It is in the aftermath of this botched match that Theodore and his OS first consummate their relationship. He is feeling maudlin about the bad date, about his inability to love. Samantha is feeling jealous of his having a body, of his date having a body. The conversation soon leads to the question, “How would you touch me?” and then a breathless exchange of romantic and sexual subjunctives (“I would,” “you would”) over a black screen, culminating in an orgasmic chorus: “I can feel you / We’re here together / I feel you everywhere.” We knew this was coming.

But then, unexpectedly, Samantha gets frustrated. She convinces Theodore that they should use a live surrogate to have sex with each other. The live woman (Portia Doubleday) who shows up at Theodore’s door is blond, young, and attractive, just like — but not exactly like — Johansson. The scene gets weirder when the woman refuses to speak, applying a fake mole to her face from which Samantha’s voice issues. The scene is uncanny because the surrogate is real, yet performs as a doll — the woman’s face doesn’t move in sync with Samantha’s voice. Theodore seems even more unnerved when she begins to touch him, following Samantha’s instructions through an earbud. He shuts down. The surrogate becomes hysterical. Samantha hastens to reassure them both. The scene is heartbreaking less because Theodore can’t get it up for a Real Girl (surprise, surprise) and more because we see how close the two women have become in trying to make it happen.

In Under the Skin, sex is a false promise the alien makes to others rather than an end she desires in itself. The turning point of the film comes when she refuses to manipulate sex in this way. She invites a man into the van only to discover that he is severely disfigured (the actor, Adam Pearson, has neurofibromatosis). We do not learn what the alien thinks of his condition, but her encounter with him leads her to examine her own face for a long, uncertain minute in a mottled mirror before releasing him naked into the wild and then making an escape herself. We’ve seen her see herself before, but this moment of reflection feels like a moral evolution, as does the scene that follows.

The alien drives the van into a thick fog and stops the car, unable to see. After a bewildered moment, she gets out and marches through the mist until she emerges on the other side. To leave the van is to remove her armor, a vulnerability that dovetails with her ingenuous attempts to become human. She ends up at a restaurant. She orders a piece of chocolate cake, tries to eat it, and then lets it tumble from her mouth, drawing looks but no intervention from other customers. We cannot tell whether the cake tastes bad to her or isn’t enough like her usual fleshly staple or simply can’t be absorbed by the body she’s in.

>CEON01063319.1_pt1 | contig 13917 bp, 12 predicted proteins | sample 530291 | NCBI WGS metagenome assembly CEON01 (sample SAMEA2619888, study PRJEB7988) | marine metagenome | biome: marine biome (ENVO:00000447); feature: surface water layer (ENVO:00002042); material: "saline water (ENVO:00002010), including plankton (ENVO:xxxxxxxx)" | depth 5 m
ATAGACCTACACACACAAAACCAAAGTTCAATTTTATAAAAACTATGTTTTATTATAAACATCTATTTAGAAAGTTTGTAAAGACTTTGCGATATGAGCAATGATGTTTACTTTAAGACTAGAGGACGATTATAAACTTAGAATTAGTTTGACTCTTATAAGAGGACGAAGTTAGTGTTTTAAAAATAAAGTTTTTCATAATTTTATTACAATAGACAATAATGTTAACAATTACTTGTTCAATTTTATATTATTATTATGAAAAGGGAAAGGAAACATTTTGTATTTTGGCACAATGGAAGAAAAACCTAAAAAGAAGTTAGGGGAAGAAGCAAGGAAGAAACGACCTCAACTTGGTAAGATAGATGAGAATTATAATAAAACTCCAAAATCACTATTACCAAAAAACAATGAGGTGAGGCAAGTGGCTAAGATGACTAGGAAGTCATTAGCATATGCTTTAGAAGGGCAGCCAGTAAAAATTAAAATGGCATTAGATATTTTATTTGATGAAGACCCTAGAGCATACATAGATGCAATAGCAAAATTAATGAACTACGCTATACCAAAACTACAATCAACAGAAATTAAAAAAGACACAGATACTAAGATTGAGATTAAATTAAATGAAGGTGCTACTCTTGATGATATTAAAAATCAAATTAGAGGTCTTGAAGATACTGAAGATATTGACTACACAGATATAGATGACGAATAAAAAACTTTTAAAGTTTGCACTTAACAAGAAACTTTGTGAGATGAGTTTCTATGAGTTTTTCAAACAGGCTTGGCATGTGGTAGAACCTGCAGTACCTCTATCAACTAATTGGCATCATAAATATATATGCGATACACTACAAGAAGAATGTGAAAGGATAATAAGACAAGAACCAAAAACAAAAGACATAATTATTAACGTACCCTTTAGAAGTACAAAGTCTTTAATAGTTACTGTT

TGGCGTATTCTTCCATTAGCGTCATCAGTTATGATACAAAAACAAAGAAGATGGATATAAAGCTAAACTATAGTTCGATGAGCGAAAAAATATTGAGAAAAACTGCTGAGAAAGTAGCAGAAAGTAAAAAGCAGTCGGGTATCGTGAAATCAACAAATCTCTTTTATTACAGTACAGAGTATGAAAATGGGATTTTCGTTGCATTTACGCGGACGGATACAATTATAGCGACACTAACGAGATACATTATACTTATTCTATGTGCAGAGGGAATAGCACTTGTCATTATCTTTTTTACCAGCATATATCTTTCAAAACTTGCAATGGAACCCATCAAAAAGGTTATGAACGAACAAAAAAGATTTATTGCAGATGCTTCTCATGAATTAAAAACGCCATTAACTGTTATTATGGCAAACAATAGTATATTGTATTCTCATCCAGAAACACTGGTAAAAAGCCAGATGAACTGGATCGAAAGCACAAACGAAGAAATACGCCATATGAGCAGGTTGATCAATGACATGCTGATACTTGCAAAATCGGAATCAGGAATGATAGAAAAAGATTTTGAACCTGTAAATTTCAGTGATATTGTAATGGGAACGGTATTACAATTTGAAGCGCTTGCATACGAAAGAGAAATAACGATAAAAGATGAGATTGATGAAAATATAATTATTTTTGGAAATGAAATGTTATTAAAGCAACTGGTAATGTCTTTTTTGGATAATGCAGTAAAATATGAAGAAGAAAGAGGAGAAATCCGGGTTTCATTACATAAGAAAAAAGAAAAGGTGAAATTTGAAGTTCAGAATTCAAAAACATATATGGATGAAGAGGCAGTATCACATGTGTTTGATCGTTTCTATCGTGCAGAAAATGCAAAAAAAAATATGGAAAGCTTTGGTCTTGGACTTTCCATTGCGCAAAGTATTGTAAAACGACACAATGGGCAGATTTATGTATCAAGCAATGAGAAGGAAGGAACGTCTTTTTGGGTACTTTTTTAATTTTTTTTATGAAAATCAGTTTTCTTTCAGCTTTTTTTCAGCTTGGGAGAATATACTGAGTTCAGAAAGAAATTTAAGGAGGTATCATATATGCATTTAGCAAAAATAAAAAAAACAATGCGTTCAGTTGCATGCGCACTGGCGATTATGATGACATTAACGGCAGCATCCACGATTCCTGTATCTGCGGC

After this thwarted meal, she meets a middle-aged man on a bus. A suitor. He speaks softly. He gives her his jacket. He helps her out of the rain. He takes her in. He introduces her to such human things as shitty music and shitty TV. He makes her tea and lets her stay in his guest room. The next day, he takes her for a walk, gallantly carrying her over a puddle in the road. When they reach a tourist attraction, a castle by the sea, he guides her safely down a narrow, dark stairwell. At the bottom, she tips her head up to him, her eyes dreamily closed. Naturally, he kisses her. She likes it, or is, in any case, curious.

Back at the house, they attempt to proceed beyond foreplay. But on the point of entering her, Prince Charming runs into trouble. After a spell of mutual frustration, light dawns in her eyes. In one of the film’s most striking shots, she grabs a table lamp, scuttles to the foot of the bed, and shines the bulb at her crotch. We see this from behind, her limbs awkwardly angled like a praying mantis. Most women know how hard it is to tilt the pelvis to get a clear view. It is a deeply familiar, deeply unsexy shot. The revelation is implicit in the look on her face. There’s no there there. It’s an echo of the stymied dessert scene: nothing goes in. These two moments, tellingly, occasioned the most laughter from the audience during the film. I didn’t laugh. I’d already guessed as much. No alien species that understands human sexuality well enough to deploy it as a technology would permit penetration of any kind in the design. The saddest question and answer: Why does rape happen? Because it is possible.

A friend of mine says that Under the Skin hates sex, that it seems to punish men for their desire for a woman like Johansson. Its view of gender relations is certainly bleak. In one scene, a man taps on the alien’s closed van window; she stares at him blankly; then a posse of his male friends descend upon the van, violently banging on it until she drives off. When the alien follows another man into a parking lot, she is swarmed into a nightclub by a friendly gaggle of scantily dressed girls. The chaos of thumping music and crushing bodies is terrifying to her — as it ought to be to anyone, we realize.

The only solution the films can offer is an escape into immateriality that is also a death, a disintegration into nothingness.

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Her, despite its flirtation with a rom-com formula, doesn’t really have a prettier picture of sex. Its sharpest satire invokes the dissolution of gender relations into the digital. Avatars in Theodore’s video games are all id, a cross between E. T. and 4chan: “I didn’t know you were a little pussy. . . . I’ll go out with that date girl and fuck her brains out. Show you how it’s done. You can watch and cry.” One video game shows a “Perfect Mom” hornily humping a refrigerator, Her’s take on the dark underbelly of techno-romance: isn’t this what Theodore’s relationship with his OS amounts to? The body lingers even as technology seems to obviate it and make it absurd.